"The last ten days saw three of the top five Indian IT vendors announcing colossal hiring numbers: about 70,000 new jobs to their rolls during the current financial year. This hiring pace, if kept up for one more year, will give the tech pool the magical number of one million software engineers, say industry observers."
Estimated Increase in Intake :
TCS : 30,500
Infosys : 25,000
Wipro : 15,000
Satyam : 12,000
Headcount of major IT companies in India :
IBM : 40,000
Accenture : 20,000
TCS : 1,00,000*
Infosys : 80,500*
Wipro : 78,000*
Satyam : 47,500*
HCL : 45,000*
*Total global headcount.
The guys at Hindu Business Line say that a major portion of these newly recruited jobs will be engineering jobs and they will grow mainly because of freshers intake.
In this whole article I noted that a major point of concern was put forward in the last paragraph :
Every year, about 3.75 lakh people are made ready by the academia to the industry. This includes BSc (Comp Sc), BCA, BTech and BE graduates, but what is pertinent is that only about 8-10 per cent of these graduates are actually employable by the industry, though companies recruit others for want of talent.
Also I suggest that going through these articles will give a more clear idea of the scenario :
The article on Business Week suggests that the new recruitment might very well be done in foreign offices.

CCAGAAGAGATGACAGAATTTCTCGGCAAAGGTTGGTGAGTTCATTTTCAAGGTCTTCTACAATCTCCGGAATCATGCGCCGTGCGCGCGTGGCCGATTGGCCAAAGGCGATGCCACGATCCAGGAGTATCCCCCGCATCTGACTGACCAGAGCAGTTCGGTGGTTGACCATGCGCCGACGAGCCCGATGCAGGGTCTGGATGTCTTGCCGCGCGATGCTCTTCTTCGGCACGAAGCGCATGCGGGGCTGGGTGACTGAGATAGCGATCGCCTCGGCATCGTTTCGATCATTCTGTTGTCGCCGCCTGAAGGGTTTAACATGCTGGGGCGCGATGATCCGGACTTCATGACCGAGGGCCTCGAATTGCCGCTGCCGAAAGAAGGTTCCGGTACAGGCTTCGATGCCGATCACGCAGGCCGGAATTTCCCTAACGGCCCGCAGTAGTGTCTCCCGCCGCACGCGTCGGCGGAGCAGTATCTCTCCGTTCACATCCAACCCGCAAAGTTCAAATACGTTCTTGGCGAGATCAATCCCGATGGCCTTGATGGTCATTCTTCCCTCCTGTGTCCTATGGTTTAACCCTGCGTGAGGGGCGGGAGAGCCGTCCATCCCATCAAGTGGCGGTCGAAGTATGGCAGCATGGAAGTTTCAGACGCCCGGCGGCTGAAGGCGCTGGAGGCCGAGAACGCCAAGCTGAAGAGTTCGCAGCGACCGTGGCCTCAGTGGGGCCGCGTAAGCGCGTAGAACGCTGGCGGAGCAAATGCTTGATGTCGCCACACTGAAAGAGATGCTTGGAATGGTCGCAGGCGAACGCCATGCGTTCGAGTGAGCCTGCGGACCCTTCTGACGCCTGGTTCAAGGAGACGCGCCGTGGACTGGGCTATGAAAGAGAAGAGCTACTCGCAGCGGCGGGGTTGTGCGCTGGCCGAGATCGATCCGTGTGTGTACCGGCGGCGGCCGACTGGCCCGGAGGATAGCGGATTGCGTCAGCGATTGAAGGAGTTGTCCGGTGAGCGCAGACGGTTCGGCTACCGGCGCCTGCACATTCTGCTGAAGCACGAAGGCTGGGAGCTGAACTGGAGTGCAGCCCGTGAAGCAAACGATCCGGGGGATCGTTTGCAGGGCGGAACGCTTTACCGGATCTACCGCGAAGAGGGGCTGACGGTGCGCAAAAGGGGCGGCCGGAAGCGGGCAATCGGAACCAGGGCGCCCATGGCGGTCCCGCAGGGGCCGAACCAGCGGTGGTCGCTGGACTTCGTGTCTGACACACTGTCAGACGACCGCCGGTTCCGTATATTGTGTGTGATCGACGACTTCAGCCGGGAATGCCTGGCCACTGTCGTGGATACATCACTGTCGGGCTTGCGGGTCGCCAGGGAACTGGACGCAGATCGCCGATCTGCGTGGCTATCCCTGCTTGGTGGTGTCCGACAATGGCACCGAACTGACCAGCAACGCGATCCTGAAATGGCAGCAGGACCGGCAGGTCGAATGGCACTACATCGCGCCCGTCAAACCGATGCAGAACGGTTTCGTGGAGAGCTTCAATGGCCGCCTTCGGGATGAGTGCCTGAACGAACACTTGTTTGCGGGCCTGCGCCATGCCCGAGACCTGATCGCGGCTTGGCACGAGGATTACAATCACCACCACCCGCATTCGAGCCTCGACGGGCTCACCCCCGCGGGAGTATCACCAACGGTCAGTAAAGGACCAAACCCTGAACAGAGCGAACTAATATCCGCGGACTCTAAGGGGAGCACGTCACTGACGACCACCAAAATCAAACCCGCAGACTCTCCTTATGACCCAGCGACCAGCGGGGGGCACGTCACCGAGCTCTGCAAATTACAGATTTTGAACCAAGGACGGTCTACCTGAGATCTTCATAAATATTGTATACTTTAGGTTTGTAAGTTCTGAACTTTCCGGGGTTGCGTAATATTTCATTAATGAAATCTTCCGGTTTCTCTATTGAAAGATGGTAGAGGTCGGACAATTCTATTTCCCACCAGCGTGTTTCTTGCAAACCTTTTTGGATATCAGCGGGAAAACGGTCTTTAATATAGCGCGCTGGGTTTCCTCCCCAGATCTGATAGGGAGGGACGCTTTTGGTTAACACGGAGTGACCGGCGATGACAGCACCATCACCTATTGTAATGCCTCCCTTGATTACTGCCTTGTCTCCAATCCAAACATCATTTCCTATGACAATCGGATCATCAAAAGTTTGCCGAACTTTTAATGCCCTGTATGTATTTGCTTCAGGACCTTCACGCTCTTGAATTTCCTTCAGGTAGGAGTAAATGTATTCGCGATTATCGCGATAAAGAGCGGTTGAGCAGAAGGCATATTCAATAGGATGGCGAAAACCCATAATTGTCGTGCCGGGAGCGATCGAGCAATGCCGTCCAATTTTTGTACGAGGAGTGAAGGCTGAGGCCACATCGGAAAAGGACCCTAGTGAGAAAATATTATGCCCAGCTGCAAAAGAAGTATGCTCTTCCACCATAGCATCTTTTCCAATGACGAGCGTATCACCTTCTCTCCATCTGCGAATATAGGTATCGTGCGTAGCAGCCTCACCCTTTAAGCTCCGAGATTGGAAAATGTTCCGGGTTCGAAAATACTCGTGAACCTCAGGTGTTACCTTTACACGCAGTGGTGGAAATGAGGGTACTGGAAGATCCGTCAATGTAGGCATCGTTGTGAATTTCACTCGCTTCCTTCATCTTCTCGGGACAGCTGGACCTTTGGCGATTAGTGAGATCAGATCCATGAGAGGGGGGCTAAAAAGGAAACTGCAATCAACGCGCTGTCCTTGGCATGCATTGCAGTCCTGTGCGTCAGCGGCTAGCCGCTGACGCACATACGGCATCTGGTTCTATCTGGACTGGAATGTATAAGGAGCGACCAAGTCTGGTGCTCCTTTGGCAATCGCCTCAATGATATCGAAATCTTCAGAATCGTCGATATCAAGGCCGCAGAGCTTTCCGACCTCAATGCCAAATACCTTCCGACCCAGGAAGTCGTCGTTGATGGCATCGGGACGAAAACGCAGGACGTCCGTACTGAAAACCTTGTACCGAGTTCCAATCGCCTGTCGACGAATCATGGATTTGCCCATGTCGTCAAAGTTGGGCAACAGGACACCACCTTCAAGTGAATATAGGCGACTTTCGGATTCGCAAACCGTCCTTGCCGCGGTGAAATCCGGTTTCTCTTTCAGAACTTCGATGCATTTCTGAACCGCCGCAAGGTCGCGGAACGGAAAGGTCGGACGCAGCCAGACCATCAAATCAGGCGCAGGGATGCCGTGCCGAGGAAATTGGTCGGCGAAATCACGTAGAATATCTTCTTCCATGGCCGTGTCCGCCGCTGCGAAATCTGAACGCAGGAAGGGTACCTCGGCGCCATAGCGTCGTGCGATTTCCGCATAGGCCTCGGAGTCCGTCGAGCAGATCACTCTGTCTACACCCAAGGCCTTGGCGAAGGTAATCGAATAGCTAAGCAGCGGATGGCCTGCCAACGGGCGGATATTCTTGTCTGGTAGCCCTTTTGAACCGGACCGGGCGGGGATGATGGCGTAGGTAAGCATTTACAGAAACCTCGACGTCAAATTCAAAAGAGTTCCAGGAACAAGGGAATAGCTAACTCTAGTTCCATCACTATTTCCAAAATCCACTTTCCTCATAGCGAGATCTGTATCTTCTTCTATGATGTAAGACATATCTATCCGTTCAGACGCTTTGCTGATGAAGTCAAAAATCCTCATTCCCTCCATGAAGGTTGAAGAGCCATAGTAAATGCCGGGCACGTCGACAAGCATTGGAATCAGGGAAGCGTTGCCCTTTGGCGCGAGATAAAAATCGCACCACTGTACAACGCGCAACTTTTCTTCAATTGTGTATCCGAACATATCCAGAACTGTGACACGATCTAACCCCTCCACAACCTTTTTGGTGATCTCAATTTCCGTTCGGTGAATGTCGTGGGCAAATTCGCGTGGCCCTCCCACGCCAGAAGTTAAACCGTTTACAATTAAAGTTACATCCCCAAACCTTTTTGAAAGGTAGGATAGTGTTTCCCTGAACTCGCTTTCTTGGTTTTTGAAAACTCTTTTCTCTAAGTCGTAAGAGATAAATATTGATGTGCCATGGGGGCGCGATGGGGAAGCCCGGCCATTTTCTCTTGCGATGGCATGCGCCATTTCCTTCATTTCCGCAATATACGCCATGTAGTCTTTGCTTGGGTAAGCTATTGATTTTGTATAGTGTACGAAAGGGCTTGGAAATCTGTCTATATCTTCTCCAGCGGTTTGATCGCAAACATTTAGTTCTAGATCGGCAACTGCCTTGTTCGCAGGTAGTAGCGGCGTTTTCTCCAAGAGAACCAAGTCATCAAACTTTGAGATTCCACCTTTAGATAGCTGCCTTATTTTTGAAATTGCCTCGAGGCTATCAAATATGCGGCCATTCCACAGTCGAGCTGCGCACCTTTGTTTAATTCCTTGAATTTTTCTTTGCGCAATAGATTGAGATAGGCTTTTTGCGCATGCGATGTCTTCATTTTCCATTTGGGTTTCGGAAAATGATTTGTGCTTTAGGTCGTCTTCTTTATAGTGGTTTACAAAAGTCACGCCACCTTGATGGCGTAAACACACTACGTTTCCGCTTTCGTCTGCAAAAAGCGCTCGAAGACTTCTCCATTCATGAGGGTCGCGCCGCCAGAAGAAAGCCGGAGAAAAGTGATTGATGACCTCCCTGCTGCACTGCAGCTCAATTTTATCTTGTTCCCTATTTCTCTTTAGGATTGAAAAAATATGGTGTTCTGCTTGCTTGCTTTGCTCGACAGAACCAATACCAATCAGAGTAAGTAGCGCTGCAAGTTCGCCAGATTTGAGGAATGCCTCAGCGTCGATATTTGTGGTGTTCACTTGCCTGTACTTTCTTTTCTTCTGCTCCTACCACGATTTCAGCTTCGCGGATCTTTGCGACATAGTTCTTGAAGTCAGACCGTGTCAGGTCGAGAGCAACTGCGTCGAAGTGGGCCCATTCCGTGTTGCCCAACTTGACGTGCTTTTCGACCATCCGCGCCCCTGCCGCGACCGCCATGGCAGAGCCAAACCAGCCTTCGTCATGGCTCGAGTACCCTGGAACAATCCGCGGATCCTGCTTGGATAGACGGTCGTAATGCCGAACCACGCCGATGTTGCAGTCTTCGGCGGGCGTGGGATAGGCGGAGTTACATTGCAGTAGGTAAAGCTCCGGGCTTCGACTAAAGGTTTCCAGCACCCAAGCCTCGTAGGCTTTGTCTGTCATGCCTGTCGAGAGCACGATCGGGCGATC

"Infosys and other Indian outfits are hiring aggressively in the U.S. "
"Today only 2.5% of Wipro's global workforce is non-Indian, but the company wants to boost that to more than 10% in a few years."
"TCS plans to hire an additional 2,000 Americans within three years."
The reasons for these are well described in this article :
- It often costs more to ship in Indians on a temporary basis than it does to hire Americans.
- The companies typically have to provide the Indians with housing, and retirement benefits cost more because of India's social security contribution requirements.
- The Indian rupee has risen more than 10% against the dollar this year. Thus hiring Americans has gotten cheaper.
- Fierce competition for tech talent in India is pushing salaries there up by 12% to 15% per year, although they remain less than a third of those in the U.S.
Another notable point I found worth mentioning out in this article is that Indian companies are on their way to be large IT employers throughout the world :
"The Indians are doing to the world's IT processes what the Japanese did to manufacturing. Like Japan's carmakers before them, the Indians are becoming major employers in the U.S. as well."